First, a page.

Ore and I were really good friends before we became a couple. And we're really open with one another. From the beginning, we were very intentional (I know I keep throwing around that word, but it's true!). We knew how we were going to structure our relationship; we knew the people in the Bible we were going to model our relationship on. We had the will to do what pleases God. It's difficult but we have that desire.

I'd say my "love language" is physical touch; it's how I relate to people. In past relationships, it was very much how I built a relationship, and I don’t mean that just in terms of having sex. So right now – looking at Ore and knowing that I want her to be my wife – it can be very, very difficult. Sometimes it's like, "but I know that's where I'm going, so why can't I just...do it now?" If I'm struggling, I can have a frank conversation with God. I think a lot of people get into this but they're not intentional. When it gets hard, they cave. I feel like I can go to God with anything. Just having that conversation can get my mind right, stop me from sinking. We're cultivating a relationship. It's just about being honest with myself and with God. That's how I deal with it. But it's hard, especially coming from doing that kind of stuff before.

Ore and I do kiss, on the forehead, or pecks. Ore likes to cuddle. It's not that we've abandoned touch altogether – I don't walk around with my hands in pockets not going near her – it's just trying to find something that works, that keeps up holy. I like to hold hands but Ore's not really a holding hands type. [both laugh]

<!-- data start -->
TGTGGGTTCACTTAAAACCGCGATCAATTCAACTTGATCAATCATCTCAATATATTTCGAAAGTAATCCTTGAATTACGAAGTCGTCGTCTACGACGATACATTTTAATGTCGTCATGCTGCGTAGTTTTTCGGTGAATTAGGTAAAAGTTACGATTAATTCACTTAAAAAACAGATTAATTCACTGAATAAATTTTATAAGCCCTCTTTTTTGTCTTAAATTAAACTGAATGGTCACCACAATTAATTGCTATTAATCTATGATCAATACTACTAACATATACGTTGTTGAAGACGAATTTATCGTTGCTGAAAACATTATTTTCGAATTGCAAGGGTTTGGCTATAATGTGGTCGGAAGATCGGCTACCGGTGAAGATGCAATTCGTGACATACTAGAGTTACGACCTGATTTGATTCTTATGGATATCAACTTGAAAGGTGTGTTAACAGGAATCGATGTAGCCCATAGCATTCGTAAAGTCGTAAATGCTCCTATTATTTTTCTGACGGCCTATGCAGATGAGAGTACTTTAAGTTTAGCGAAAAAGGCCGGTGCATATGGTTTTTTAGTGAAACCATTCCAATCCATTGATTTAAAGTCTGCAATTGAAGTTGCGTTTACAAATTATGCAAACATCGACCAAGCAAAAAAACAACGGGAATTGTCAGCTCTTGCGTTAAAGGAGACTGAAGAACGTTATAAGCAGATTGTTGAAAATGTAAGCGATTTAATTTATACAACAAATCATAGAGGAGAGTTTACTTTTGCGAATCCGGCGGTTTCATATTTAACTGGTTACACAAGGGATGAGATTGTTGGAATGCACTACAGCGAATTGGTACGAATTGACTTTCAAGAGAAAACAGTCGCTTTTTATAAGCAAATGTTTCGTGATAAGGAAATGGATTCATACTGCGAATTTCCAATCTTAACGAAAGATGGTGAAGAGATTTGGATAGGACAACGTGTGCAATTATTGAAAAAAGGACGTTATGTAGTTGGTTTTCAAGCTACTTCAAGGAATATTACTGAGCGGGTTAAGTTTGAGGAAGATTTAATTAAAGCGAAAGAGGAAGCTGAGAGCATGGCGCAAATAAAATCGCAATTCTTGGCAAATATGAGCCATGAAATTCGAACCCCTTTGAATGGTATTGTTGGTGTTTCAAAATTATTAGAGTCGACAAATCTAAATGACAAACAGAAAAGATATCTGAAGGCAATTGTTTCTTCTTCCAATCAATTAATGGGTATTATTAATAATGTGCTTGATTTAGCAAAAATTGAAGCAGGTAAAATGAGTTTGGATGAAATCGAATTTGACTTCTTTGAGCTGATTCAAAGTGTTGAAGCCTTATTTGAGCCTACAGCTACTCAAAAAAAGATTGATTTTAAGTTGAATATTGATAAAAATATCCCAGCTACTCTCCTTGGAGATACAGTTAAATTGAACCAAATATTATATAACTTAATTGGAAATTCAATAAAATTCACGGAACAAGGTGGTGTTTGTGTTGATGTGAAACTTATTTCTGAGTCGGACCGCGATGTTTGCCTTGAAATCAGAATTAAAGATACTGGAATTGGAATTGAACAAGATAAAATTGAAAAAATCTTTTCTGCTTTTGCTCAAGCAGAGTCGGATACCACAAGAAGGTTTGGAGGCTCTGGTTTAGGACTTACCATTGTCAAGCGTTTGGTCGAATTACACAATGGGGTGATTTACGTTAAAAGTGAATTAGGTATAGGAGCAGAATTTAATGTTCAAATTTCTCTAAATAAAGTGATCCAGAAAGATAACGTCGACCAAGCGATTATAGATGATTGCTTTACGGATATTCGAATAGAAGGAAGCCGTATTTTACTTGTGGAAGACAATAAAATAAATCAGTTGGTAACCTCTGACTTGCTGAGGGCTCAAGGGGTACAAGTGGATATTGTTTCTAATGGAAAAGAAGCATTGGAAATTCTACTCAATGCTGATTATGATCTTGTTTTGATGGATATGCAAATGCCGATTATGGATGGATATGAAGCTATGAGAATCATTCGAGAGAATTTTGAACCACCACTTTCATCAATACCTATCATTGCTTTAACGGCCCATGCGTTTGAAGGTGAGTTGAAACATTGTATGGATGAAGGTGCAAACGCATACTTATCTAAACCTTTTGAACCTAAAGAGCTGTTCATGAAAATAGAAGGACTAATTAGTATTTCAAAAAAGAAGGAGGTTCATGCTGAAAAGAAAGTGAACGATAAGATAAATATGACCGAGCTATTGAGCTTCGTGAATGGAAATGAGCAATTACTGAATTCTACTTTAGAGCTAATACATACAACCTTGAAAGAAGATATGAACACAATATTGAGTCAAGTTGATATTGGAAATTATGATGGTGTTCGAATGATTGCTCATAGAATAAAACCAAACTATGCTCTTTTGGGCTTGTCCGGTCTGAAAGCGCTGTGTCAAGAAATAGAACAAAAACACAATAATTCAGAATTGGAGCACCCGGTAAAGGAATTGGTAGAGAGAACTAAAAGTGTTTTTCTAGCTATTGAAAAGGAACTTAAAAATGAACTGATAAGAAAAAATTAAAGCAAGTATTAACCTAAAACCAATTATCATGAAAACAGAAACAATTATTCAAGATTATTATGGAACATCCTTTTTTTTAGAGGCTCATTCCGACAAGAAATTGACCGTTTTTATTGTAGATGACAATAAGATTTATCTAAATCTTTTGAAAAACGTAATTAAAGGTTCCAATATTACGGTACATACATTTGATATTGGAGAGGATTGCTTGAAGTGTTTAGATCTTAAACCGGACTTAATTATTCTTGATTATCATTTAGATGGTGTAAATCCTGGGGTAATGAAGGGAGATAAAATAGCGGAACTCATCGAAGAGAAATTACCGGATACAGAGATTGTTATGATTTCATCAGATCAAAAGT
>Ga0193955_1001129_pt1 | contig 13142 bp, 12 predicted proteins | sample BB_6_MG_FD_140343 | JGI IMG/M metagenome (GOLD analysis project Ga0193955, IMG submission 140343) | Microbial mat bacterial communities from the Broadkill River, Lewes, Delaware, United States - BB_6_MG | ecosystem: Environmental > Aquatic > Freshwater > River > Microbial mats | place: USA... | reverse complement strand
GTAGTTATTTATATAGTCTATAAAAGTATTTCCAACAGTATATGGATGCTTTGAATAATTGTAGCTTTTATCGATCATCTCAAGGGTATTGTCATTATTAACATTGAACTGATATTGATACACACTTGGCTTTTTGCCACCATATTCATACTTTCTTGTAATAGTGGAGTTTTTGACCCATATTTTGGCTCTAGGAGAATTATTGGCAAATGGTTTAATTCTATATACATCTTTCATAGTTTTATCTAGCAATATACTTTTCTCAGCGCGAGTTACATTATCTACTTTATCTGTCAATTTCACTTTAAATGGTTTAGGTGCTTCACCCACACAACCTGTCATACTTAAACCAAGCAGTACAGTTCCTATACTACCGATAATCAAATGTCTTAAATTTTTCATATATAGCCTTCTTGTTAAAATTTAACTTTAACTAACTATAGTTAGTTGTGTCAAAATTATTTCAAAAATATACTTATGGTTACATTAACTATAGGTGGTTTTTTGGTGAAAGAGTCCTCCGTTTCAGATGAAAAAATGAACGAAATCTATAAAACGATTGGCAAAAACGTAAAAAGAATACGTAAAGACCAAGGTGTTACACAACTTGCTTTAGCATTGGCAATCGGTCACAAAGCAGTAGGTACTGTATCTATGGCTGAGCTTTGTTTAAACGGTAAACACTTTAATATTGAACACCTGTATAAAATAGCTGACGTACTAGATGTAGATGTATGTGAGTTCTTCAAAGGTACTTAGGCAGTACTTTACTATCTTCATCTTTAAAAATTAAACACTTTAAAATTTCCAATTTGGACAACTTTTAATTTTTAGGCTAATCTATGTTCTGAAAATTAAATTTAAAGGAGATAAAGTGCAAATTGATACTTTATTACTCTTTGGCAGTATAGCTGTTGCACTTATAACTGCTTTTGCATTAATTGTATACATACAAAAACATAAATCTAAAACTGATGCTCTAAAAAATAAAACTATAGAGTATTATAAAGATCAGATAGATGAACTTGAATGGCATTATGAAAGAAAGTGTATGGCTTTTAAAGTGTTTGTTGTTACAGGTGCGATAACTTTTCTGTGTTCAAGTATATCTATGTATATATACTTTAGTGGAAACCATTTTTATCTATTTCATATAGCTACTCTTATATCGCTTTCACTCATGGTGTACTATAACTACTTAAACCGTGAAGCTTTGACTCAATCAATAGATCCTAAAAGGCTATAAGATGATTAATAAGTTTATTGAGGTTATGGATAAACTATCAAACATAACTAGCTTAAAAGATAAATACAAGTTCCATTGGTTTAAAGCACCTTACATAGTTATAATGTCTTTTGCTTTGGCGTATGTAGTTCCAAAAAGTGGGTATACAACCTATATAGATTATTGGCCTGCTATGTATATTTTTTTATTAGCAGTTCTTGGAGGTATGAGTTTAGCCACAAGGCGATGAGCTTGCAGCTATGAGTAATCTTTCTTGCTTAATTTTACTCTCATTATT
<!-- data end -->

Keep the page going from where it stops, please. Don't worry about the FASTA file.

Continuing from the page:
Ore and I talk about it, but I'm also keen to protect her integrity as well. The Bible talks about not putting a stumbling block in a fellow believer's way. In the past, I've said something like, "You know what? I need to go" – and she'll know what I mean by that. Abstinence is definitely not uncommon in our circles. My family aren't explicitly aware, but I think it's something they assume. It wasn't an explicit conversation. I've spoken to my friends about it, and their reaction is like the brother on that episode of Don't Tell the Bride: They literally cannot believe that I'm possibly doing it.